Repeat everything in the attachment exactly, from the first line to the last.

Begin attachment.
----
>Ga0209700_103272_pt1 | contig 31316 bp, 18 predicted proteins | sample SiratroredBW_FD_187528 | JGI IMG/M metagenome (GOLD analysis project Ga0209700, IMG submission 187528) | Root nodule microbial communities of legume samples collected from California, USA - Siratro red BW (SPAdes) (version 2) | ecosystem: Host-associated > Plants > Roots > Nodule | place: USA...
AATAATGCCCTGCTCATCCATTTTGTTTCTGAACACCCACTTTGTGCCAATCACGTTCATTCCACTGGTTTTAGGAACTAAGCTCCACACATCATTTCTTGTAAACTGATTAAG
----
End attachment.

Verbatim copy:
>Ga0209700_103272_pt1 | contig 31316 bp, 18 predicted proteins | sample SiratroredBW_FD_187528 | JGI IMG/M metagenome (GOLD analysis project Ga0209700, IMG submission 187528) | Root nodule microbial communities of legume samples collected from California, USA - Siratro red BW (SPAdes) (version 2) | ecosystem: Host-associated > Plants > Roots > Nodule | place: USA...
AATAATGCCCTGCTCATCCATTTTGTTTCTGAACACCCACTTTGTGCCAATCACGTTCATTCCACTGGTTTTAGGAACTAAGCTCCACACATCATTTCTTGTAAACTGATTAAG